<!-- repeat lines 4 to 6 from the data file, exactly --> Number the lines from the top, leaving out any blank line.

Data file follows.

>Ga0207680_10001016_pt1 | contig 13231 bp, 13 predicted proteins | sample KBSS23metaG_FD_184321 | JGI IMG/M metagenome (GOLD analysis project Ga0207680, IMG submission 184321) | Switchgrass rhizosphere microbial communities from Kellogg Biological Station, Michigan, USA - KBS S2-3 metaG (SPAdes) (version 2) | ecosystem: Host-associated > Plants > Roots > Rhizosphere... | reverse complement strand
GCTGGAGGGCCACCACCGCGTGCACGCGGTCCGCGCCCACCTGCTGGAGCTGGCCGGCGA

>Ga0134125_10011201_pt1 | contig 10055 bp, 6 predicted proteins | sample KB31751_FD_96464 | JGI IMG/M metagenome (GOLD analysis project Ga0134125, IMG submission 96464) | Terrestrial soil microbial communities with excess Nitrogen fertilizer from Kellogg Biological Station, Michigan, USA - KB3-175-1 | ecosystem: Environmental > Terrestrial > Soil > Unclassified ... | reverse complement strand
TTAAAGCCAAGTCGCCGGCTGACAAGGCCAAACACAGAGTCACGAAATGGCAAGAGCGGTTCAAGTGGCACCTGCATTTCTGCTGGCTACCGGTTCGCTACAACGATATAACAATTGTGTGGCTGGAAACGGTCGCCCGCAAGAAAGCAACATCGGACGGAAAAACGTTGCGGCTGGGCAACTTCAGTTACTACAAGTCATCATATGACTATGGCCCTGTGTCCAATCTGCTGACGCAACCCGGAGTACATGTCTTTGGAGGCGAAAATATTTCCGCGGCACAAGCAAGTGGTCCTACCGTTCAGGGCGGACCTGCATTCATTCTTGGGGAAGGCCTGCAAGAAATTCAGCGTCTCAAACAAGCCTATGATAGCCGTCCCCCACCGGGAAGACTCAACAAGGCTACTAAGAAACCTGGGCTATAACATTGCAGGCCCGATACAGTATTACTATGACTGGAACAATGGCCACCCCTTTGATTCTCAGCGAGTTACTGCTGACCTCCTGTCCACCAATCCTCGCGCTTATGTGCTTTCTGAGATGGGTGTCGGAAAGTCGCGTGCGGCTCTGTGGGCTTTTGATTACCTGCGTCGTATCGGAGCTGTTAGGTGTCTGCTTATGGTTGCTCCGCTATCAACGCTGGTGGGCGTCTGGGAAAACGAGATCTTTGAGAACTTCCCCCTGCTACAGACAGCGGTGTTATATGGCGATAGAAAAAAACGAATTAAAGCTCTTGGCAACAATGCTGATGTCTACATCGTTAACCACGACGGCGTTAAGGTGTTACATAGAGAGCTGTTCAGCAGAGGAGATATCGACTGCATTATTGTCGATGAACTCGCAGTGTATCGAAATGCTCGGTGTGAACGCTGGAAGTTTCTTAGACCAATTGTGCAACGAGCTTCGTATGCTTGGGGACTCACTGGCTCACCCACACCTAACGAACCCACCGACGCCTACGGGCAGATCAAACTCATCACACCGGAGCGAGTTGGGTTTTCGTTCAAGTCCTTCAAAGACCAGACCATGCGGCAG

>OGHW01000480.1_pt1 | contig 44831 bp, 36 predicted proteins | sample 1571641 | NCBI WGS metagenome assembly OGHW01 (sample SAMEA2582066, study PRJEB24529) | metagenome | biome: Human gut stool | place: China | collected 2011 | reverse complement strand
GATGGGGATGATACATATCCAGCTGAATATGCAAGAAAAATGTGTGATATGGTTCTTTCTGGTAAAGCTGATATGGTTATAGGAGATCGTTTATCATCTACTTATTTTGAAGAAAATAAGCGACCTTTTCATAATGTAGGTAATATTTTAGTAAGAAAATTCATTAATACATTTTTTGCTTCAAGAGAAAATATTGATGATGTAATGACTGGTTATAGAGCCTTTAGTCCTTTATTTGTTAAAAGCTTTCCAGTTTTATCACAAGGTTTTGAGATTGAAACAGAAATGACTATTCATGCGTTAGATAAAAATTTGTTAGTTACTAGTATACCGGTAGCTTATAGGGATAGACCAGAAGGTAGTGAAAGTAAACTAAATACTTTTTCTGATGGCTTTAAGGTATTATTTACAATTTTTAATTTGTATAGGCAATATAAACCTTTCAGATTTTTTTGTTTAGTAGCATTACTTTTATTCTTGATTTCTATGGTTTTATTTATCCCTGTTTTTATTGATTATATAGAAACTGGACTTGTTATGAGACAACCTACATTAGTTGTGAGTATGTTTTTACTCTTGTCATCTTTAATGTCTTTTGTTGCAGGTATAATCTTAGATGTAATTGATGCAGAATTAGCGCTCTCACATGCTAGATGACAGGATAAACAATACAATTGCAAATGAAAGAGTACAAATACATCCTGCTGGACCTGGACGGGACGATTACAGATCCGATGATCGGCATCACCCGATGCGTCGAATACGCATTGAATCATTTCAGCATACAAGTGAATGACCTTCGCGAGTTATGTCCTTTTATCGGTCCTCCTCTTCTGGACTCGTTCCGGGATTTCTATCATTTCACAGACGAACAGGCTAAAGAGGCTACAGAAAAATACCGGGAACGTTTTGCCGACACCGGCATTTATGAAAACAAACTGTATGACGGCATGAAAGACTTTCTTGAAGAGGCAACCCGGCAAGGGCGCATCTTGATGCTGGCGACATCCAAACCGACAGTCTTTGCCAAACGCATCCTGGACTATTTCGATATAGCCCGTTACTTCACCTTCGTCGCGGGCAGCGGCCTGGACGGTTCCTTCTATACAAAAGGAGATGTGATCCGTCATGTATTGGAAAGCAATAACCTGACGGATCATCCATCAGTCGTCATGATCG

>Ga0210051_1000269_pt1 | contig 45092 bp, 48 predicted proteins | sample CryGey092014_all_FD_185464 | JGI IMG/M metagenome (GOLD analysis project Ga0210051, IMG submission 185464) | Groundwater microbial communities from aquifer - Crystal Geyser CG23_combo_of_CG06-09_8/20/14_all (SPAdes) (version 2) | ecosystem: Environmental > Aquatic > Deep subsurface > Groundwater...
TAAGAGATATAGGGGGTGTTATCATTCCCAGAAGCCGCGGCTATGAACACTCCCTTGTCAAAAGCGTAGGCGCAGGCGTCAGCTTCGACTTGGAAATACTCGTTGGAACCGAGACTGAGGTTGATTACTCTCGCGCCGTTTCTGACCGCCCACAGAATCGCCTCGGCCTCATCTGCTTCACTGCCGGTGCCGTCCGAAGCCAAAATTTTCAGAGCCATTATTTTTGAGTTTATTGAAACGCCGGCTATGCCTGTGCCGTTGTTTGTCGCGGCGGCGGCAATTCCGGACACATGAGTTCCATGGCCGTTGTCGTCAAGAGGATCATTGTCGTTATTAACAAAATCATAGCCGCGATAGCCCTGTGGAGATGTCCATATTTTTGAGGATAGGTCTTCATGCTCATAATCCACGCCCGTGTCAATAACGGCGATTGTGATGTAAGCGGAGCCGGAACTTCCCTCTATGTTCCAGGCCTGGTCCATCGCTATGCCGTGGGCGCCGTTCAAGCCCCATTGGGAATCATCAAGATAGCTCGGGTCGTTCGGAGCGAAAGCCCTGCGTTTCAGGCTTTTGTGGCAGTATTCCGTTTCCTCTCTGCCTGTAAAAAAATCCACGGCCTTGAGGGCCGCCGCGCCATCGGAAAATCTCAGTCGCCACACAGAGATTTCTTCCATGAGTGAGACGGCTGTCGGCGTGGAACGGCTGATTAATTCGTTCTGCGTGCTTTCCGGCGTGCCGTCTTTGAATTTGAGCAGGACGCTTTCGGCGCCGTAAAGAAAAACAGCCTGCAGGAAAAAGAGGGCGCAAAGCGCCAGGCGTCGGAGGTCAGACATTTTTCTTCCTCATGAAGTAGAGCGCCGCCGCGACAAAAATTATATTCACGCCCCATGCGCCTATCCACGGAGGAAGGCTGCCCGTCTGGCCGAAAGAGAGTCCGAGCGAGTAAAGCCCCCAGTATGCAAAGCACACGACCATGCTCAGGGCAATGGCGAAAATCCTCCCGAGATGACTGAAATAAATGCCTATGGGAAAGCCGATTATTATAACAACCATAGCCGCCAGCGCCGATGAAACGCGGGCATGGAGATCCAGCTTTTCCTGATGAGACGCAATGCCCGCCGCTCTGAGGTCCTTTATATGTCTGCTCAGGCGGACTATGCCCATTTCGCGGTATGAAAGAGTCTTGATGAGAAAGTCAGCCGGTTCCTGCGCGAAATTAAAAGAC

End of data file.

TTAAAGCCAAGTCGCCGGCTGACAAGGCCAAACACAGAGTCACGAAATGGCAAGAGCGGTTCAAGTGGCACCTGCATTTCTGCTGGCTACCGGTTCGCTACAACGATATAACAATTGTGTGGCTGGAAACGGTCGCCCGCAAGAAAGCAACATCGGACGGAAAAACGTTGCGGCTGGGCAACTTCAGTTACTACAAGTCATCATATGACTATGGCCCTGTGTCCAATCTGCTGACGCAACCCGGAGTACATGTCTTTGGAGGCGAAAATATTTCCGCGGCACAAGCAAGTGGTCCTACCGTTCAGGGCGGACCTGCATTCATTCTTGGGGAAGGCCTGCAAGAAATTCAGCGTCTCAAACAAGCCTATGATAGCCGTCCCCCACCGGGAAGACTCAACAAGGCTACTAAGAAACCTGGGCTATAACATTGCAGGCCCGATACAGTATTACTATGACTGGAACAATGGCCACCCCTTTGATTCTCAGCGAGTTACTGCTGACCTCCTGTCCACCAATCCTCGCGCTTATGTGCTTTCTGAGATGGGTGTCGGAAAGTCGCGTGCGGCTCTGTGGGCTTTTGATTACCTGCGTCGTATCGGAGCTGTTAGGTGTCTGCTTATGGTTGCTCCGCTATCAACGCTGGTGGGCGTCTGGGAAAACGAGATCTTTGAGAACTTCCCCCTGCTACAGACAGCGGTGTTATATGGCGATAGAAAAAAACGAATTAAAGCTCTTGGCAACAATGCTGATGTCTACATCGTTAACCACGACGGCGTTAAGGTGTTACATAGAGAGCTGTTCAGCAGAGGAGATATCGACTGCATTATTGTCGATGAACTCGCAGTGTATCGAAATGCTCGGTGTGAACGCTGGAAGTTTCTTAGACCAATTGTGCAACGAGCTTCGTATGCTTGGGGACTCACTGGCTCACCCACACCTAACGAACCCACCGACGCCTACGGGCAGATCAAACTCATCACACCGGAGCGAGTTGGGTTTTCGTTCAAGTCCTTCAAAGACCAGACCATGCGGCAG

>OGHW01000480.1_pt1 | contig 44831 bp, 36 predicted proteins | sample 1571641 | NCBI WGS metagenome assembly OGHW01 (sample SAMEA2582066, study PRJEB24529) | metagenome | biome: Human gut stool | place: China | collected 2011 | reverse complement strand
GATGGGGATGATACATATCCAGCTGAATATGCAAGAAAAATGTGTGATATGGTTCTTTCTGGTAAAGCTGATATGGTTATAGGAGATCGTTTATCATCTACTTATTTTGAAGAAAATAAGCGACCTTTTCATAATGTAGGTAATATTTTAGTAAGAAAATTCATTAATACATTTTTTGCTTCAAGAGAAAATATTGATGATGTAATGACTGGTTATAGAGCCTTTAGTCCTTTATTTGTTAAAAGCTTTCCAGTTTTATCACAAGGTTTTGAGATTGAAACAGAAATGACTATTCATGCGTTAGATAAAAATTTGTTAGTTACTAGTATACCGGTAGCTTATAGGGATAGACCAGAAGGTAGTGAAAGTAAACTAAATACTTTTTCTGATGGCTTTAAGGTATTATTTACAATTTTTAATTTGTATAGGCAATATAAACCTTTCAGATTTTTTTGTTTAGTAGCATTACTTTTATTCTTGATTTCTATGGTTTTATTTATCCCTGTTTTTATTGATTATATAGAAACTGGACTTGTTATGAGACAACCTACATTAGTTGTGAGTATGTTTTTACTCTTGTCATCTTTAATGTCTTTTGTTGCAGGTATAATCTTAGATGTAATTGATGCAGAATTAGCGCTCTCACATGCTAGATGACAGGATAAACAATACAATTGCAAATGAAAGAGTACAAATACATCCTGCTGGACCTGGACGGGACGATTACAGATCCGATGATCGGCATCACCCGATGCGTCGAATACGCATTGAATCATTTCAGCATACAAGTGAATGACCTTCGCGAGTTATGTCCTTTTATCGGTCCTCCTCTTCTGGACTCGTTCCGGGATTTCTATCATTTCACAGACGAACAGGCTAAAGAGGCTACAGAAAAATACCGGGAACGTTTTGCCGACACCGGCATTTATGAAAACAAACTGTATGACGGCATGAAAGACTTTCTTGAAGAGGCAACCCGGCAAGGGCGCATCTTGATGCTGGCGACATCCAAACCGACAGTCTTTGCCAAACGCATCCTGGACTATTTCGATATAGCCCGTTACTTCACCTTCGTCGCGGGCAGCGGCCTGGACGGTTCCTTCTATACAAAAGGAGATGTGATCCGTCATGTATTGGAAAGCAATAACCTGACGGATCATCCATCAGTCGTCATGATCG